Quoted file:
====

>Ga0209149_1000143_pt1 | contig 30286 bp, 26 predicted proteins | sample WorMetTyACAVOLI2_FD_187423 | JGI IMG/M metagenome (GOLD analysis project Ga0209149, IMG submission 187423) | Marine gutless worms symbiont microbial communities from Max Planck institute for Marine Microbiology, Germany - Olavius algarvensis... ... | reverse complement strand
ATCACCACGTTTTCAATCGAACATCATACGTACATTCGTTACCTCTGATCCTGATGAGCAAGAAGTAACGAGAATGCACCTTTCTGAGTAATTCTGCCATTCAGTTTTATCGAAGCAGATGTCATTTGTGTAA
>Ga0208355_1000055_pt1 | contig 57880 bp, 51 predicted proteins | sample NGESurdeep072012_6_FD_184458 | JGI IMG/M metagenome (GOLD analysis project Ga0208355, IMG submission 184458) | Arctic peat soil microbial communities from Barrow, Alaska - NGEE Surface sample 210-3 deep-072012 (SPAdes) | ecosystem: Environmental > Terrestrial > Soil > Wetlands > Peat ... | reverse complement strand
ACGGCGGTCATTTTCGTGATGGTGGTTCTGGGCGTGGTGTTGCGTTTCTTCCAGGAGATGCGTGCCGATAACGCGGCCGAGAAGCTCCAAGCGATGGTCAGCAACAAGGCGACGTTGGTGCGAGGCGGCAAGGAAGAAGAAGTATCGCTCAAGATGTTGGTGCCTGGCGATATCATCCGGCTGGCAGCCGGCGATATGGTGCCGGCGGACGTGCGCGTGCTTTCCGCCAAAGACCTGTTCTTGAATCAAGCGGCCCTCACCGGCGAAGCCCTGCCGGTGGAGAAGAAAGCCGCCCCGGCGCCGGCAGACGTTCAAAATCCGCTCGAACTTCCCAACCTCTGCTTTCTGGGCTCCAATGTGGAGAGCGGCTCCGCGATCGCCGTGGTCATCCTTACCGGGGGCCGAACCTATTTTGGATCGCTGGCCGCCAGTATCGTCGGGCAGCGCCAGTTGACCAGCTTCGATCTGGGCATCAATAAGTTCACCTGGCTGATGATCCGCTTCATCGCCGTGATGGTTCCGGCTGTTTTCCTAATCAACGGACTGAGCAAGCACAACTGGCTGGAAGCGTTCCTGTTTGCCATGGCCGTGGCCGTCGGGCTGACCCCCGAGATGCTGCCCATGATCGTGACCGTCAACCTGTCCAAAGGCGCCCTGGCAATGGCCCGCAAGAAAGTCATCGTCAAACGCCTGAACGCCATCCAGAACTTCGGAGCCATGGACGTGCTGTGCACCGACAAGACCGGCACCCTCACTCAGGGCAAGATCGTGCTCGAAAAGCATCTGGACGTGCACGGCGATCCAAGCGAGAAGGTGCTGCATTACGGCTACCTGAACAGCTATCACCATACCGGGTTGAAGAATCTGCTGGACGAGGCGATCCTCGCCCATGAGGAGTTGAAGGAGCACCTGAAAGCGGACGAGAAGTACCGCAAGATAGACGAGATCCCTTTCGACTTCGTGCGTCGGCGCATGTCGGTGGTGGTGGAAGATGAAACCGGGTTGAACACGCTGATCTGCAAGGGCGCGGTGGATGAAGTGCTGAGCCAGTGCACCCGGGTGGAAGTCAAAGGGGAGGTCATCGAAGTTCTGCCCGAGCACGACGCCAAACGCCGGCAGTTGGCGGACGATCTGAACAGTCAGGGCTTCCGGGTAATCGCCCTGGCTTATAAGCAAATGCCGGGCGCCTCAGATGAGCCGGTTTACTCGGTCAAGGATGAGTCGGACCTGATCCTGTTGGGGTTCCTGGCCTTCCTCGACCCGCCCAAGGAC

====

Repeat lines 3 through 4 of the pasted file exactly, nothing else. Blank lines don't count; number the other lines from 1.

>Ga0208355_1000055_pt1 | contig 57880 bp, 51 predicted proteins | sample NGESurdeep072012_6_FD_184458 | JGI IMG/M metagenome (GOLD analysis project Ga0208355, IMG submission 184458) | Arctic peat soil microbial communities from Barrow, Alaska - NGEE Surface sample 210-3 deep-072012 (SPAdes) | ecosystem: Environmental > Terrestrial > Soil > Wetlands > Peat ... | reverse complement strand
ACGGCGGTCATTTTCGTGATGGTGGTTCTGGGCGTGGTGTTGCGTTTCTTCCAGGAGATGCGTGCCGATAACGCGGCCGAGAAGCTCCAAGCGATGGTCAGCAACAAGGCGACGTTGGTGCGAGGCGGCAAGGAAGAAGAAGTATCGCTCAAGATGTTGGTGCCTGGCGATATCATCCGGCTGGCAGCCGGCGATATGGTGCCGGCGGACGTGCGCGTGCTTTCCGCCAAAGACCTGTTCTTGAATCAAGCGGCCCTCACCGGCGAAGCCCTGCCGGTGGAGAAGAAAGCCGCCCCGGCGCCGGCAGACGTTCAAAATCCGCTCGAACTTCCCAACCTCTGCTTTCTGGGCTCCAATGTGGAGAGCGGCTCCGCGATCGCCGTGGTCATCCTTACCGGGGGCCGAACCTATTTTGGATCGCTGGCCGCCAGTATCGTCGGGCAGCGCCAGTTGACCAGCTTCGATCTGGGCATCAATAAGTTCACCTGGCTGATGATCCGCTTCATCGCCGTGATGGTTCCGGCTGTTTTCCTAATCAACGGACTGAGCAAGCACAACTGGCTGGAAGCGTTCCTGTTTGCCATGGCCGTGGCCGTCGGGCTGACCCCCGAGATGCTGCCCATGATCGTGACCGTCAACCTGTCCAAAGGCGCCCTGGCAATGGCCCGCAAGAAAGTCATCGTCAAACGCCTGAACGCCATCCAGAACTTCGGAGCCATGGACGTGCTGTGCACCGACAAGACCGGCACCCTCACTCAGGGCAAGATCGTGCTCGAAAAGCATCTGGACGTGCACGGCGATCCAAGCGAGAAGGTGCTGCATTACGGCTACCTGAACAGCTATCACCATACCGGGTTGAAGAATCTGCTGGACGAGGCGATCCTCGCCCATGAGGAGTTGAAGGAGCACCTGAAAGCGGACGAGAAGTACCGCAAGATAGACGAGATCCCTTTCGACTTCGTGCGTCGGCGCATGTCGGTGGTGGTGGAAGATGAAACCGGGTTGAACACGCTGATCTGCAAGGGCGCGGTGGATGAAGTGCTGAGCCAGTGCACCCGGGTGGAAGTCAAAGGGGAGGTCATCGAAGTTCTGCCCGAGCACGACGCCAAACGCCGGCAGTTGGCGGACGATCTGAACAGTCAGGGCTTCCGGGTAATCGCCCTGGCTTATAAGCAAATGCCGGGCGCCTCAGATGAGCCGGTTTACTCGGTCAAGGATGAGTCGGACCTGATCCTGTTGGGGTTCCTGGCCTTCCTCGACCCGCCCAAGGAC